Child support is paid until the children are 16 years (or 20 years old if they are in full time education and only up to A-levels or equivalent). The parent is under no obligation to fund the children through university.
Private school costs can be a serious issue if not handled well. If the custodial parent wants the child to study in a private school but the non-custodial parent advocates for a local comprehensive institution, this could end up in court.
What Happens To the Family Home?
Following the principle of best interests of the child, parents should ensure that the children have a roof over their head. As such, the parent with custodial rights is allowed to stay in the family house until such a time that the child is no longer dependent.
Contrary to what non-resident parents may think, the family house cannot be sold and proceeds split. If anything, the non-resident parent will have to keep up their end of mortgage payments until such a time the children are no longer dependent and the house can be sold.
The situation gets more complicated when either or both partners get into new relationships. If the custodial parent gets a new partner, the other parent’s child maintenance obligations will still hold.
The custodial parent will still live in the family house with the children. However, the spousal maintenance allowance ceases when the custodial parent cohabits with a new partner or remarries.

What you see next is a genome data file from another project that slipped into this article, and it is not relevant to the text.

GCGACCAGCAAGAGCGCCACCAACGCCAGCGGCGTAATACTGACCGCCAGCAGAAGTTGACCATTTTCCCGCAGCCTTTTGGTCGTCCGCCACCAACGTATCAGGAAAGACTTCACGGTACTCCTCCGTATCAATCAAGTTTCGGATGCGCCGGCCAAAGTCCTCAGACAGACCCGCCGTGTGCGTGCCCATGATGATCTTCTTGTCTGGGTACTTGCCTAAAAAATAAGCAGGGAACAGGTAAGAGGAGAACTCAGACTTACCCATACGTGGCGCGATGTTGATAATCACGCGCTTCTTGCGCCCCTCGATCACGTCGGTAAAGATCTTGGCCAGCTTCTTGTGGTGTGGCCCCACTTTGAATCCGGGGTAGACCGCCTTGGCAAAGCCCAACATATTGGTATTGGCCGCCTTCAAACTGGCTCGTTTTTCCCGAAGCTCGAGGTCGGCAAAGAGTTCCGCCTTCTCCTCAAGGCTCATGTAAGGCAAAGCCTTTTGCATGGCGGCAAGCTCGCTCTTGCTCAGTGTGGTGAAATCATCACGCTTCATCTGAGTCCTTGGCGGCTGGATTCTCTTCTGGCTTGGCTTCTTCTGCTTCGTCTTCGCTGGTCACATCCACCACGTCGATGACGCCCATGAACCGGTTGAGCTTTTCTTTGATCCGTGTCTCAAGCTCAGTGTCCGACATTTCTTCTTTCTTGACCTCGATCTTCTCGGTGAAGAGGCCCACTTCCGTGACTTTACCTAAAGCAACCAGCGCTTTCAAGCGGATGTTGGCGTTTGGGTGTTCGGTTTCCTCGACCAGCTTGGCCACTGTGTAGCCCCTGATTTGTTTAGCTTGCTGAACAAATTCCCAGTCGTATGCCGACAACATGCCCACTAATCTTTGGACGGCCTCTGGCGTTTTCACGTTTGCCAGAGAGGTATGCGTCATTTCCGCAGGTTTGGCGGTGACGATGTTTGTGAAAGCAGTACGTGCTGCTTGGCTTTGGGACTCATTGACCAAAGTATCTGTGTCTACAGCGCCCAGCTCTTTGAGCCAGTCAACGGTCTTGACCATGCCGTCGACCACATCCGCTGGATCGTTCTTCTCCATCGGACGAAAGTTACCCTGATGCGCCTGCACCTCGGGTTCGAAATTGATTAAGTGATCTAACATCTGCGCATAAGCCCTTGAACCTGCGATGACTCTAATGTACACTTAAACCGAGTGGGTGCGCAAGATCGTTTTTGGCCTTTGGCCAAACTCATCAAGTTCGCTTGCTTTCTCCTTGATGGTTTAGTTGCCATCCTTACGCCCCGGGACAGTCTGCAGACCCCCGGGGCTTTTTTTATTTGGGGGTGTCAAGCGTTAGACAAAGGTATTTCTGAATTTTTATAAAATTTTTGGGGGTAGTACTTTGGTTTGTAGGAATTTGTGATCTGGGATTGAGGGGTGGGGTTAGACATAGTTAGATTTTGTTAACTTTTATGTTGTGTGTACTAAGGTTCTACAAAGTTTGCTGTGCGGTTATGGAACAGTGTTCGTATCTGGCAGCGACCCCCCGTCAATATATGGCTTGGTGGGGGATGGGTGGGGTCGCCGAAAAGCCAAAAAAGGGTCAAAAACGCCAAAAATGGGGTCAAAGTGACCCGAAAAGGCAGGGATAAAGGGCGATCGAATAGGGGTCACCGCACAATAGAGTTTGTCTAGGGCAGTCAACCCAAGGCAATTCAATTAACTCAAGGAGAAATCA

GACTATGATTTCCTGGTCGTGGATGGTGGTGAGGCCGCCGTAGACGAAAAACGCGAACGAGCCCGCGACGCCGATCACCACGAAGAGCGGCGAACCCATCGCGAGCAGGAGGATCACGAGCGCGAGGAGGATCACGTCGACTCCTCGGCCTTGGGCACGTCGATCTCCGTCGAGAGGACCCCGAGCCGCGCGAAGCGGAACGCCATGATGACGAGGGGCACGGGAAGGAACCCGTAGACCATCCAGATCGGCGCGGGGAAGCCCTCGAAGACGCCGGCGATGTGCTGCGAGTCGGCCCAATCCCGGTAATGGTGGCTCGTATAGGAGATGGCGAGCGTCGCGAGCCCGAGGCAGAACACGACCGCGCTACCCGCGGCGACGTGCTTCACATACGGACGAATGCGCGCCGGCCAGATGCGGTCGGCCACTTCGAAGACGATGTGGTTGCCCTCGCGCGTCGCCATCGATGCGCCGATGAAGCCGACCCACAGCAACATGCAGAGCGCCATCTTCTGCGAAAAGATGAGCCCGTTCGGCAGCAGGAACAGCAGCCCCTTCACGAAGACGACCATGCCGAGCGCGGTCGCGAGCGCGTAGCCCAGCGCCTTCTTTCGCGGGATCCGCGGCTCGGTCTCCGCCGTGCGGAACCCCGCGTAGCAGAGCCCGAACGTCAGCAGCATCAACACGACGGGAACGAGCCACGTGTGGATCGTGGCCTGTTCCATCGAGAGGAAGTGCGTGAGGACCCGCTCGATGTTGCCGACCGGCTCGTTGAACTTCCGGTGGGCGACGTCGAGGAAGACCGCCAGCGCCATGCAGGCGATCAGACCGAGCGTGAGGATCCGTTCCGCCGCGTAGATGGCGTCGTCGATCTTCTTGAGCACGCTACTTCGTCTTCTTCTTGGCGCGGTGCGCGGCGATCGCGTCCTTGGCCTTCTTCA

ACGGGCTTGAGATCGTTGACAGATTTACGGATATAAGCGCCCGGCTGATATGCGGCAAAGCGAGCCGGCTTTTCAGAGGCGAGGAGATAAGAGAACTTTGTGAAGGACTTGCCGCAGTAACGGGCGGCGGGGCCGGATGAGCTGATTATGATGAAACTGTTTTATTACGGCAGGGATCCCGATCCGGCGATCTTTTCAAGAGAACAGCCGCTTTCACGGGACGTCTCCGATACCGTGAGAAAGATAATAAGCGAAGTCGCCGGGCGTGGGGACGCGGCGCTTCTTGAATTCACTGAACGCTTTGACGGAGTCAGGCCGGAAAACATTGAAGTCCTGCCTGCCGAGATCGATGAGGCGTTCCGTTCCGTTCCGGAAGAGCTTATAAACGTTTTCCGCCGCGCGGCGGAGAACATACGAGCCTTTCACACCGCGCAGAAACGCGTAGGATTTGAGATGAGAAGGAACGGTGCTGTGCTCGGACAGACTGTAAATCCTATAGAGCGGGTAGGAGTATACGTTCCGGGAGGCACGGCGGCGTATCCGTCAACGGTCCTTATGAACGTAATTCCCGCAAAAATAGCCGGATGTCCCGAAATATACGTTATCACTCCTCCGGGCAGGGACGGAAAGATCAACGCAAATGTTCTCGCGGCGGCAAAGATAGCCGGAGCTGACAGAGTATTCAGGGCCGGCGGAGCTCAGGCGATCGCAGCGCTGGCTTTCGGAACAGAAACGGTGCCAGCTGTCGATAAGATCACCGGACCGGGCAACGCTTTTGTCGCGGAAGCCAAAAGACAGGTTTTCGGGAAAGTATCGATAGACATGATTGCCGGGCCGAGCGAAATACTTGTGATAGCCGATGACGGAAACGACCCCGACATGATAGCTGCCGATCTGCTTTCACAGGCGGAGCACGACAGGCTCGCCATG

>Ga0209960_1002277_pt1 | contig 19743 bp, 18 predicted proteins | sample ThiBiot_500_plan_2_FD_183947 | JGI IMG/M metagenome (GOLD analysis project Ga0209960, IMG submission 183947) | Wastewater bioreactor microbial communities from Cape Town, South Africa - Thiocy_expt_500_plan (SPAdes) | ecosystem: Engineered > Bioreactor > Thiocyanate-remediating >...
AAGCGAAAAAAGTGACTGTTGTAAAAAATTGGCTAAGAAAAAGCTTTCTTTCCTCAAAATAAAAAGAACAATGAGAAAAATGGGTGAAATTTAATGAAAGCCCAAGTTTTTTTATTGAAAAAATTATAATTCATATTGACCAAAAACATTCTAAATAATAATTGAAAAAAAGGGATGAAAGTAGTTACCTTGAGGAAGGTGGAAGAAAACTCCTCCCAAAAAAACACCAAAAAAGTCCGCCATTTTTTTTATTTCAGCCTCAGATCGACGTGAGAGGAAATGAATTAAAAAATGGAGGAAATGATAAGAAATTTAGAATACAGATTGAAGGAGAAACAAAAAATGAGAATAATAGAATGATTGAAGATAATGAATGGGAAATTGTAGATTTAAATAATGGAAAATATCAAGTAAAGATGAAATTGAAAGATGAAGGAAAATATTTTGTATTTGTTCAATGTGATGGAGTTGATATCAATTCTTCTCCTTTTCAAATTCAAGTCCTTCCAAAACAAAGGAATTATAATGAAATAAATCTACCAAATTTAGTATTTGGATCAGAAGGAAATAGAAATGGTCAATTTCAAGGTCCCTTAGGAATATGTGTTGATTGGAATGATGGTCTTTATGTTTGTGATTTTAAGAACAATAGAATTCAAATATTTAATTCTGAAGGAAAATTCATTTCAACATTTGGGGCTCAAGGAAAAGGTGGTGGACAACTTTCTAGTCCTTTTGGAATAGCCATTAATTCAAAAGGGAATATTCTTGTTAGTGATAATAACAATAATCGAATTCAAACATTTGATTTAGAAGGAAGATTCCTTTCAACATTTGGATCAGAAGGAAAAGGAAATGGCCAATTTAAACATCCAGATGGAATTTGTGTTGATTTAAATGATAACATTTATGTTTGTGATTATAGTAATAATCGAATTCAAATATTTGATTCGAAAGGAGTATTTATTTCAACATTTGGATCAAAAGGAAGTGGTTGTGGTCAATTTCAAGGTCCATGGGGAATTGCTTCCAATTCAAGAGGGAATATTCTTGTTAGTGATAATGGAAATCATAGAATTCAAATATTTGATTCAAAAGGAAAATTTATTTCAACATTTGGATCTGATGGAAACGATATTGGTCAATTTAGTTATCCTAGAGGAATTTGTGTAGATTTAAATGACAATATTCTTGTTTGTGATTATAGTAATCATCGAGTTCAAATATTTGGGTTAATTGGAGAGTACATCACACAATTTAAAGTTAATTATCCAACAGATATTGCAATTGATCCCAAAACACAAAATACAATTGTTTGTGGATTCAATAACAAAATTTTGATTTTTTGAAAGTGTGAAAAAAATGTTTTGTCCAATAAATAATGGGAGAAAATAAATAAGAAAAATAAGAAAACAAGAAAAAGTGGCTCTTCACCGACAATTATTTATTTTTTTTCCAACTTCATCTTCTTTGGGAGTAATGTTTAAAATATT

If the paying parent gets into a new relationship with a partner who has children from another relationship and they all live together, the payments for the upkeep of own children reduces.
If the custodial parent cohabits with a new partner then separates, there are little spousal allowance rights to be evoked. However, child support should still be remitted by the paying parent.
Where Child Support Agency Comes In
The government encourages couples to make and commit to family based arrangements. This only works if the parties involved are in amicable terms. Bitter separations or divorces do not allow amicable family based arrangement, hence the need to involve the government.
Child Support Agency can help warring parents come to an agreement of how much should be paid, by whom and when. This agreement is enforceable by law should either party fail to honor it.
Note that CSA is only involved where the income of the paying parent is up to £2,000 a week. If the paying parent earns more, the custodial parent can apply to the court for assessment and additional maintenance.
When one partner lives or works abroad, the court has the powers to enforce any child maintenance application. The EU Maintenance Regulation of 2008 allows this enforcement. The UK has reciprocal agreement with countless other countries.
Child maintenance costs are pretty high – could go up to £250,000 by the time the child gets to 18 years, according to a research conducted by Liverpool Victoria Insurance. In order to adequately provide for the child(ren), both parents should share the responsibilities of raising a family, at least financially